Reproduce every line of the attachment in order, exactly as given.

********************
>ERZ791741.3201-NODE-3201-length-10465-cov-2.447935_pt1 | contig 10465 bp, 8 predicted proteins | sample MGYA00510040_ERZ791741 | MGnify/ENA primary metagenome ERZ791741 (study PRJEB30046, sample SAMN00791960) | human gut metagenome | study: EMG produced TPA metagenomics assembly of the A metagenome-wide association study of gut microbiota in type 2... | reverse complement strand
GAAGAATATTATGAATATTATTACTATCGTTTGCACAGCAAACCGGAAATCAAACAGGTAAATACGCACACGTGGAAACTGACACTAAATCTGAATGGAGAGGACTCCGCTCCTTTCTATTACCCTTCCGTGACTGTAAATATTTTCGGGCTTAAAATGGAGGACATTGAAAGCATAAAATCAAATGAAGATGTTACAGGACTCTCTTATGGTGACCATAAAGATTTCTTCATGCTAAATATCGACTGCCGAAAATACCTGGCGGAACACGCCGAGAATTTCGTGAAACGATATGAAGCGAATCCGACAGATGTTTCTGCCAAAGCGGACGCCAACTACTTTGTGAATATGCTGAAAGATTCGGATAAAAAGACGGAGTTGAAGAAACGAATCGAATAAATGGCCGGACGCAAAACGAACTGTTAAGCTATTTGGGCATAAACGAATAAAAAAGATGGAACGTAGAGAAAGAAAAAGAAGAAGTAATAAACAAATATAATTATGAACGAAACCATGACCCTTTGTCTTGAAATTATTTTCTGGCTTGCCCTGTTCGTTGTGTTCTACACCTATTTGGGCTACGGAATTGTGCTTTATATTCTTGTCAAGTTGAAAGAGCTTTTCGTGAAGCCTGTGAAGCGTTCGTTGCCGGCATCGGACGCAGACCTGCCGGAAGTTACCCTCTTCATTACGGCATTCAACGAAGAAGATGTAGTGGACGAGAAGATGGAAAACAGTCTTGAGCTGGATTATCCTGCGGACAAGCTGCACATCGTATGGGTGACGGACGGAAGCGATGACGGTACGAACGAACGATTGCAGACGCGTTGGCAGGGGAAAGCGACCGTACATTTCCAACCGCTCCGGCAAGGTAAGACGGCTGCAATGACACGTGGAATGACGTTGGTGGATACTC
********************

>ERZ791741.3201-NODE-3201-length-10465-cov-2.447935_pt1 | contig 10465 bp, 8 predicted proteins | sample MGYA00510040_ERZ791741 | MGnify/ENA primary metagenome ERZ791741 (study PRJEB30046, sample SAMN00791960) | human gut metagenome | study: EMG produced TPA metagenomics assembly of the A metagenome-wide association study of gut microbiota in type 2... | reverse complement strand
GAAGAATATTATGAATATTATTACTATCGTTTGCACAGCAAACCGGAAATCAAACAGGTAAATACGCACACGTGGAAACTGACACTAAATCTGAATGGAGAGGACTCCGCTCCTTTCTATTACCCTTCCGTGACTGTAAATATTTTCGGGCTTAAAATGGAGGACATTGAAAGCATAAAATCAAATGAAGATGTTACAGGACTCTCTTATGGTGACCATAAAGATTTCTTCATGCTAAATATCGACTGCCGAAAATACCTGGCGGAACACGCCGAGAATTTCGTGAAACGATATGAAGCGAATCCGACAGATGTTTCTGCCAAAGCGGACGCCAACTACTTTGTGAATATGCTGAAAGATTCGGATAAAAAGACGGAGTTGAAGAAACGAATCGAATAAATGGCCGGACGCAAAACGAACTGTTAAGCTATTTGGGCATAAACGAATAAAAAAGATGGAACGTAGAGAAAGAAAAAGAAGAAGTAATAAACAAATATAATTATGAACGAAACCATGACCCTTTGTCTTGAAATTATTTTCTGGCTTGCCCTGTTCGTTGTGTTCTACACCTATTTGGGCTACGGAATTGTGCTTTATATTCTTGTCAAGTTGAAAGAGCTTTTCGTGAAGCCTGTGAAGCGTTCGTTGCCGGCATCGGACGCAGACCTGCCGGAAGTTACCCTCTTCATTACGGCATTCAACGAAGAAGATGTAGTGGACGAGAAGATGGAAAACAGTCTTGAGCTGGATTATCCTGCGGACAAGCTGCACATCGTATGGGTGACGGACGGAAGCGATGACGGTACGAACGAACGATTGCAGACGCGTTGGCAGGGGAAAGCGACCGTACATTTCCAACCGCTCCGGCAAGGTAAGACGGCTGCAATGACACGTGGAATGACGTTGGTGGATACTC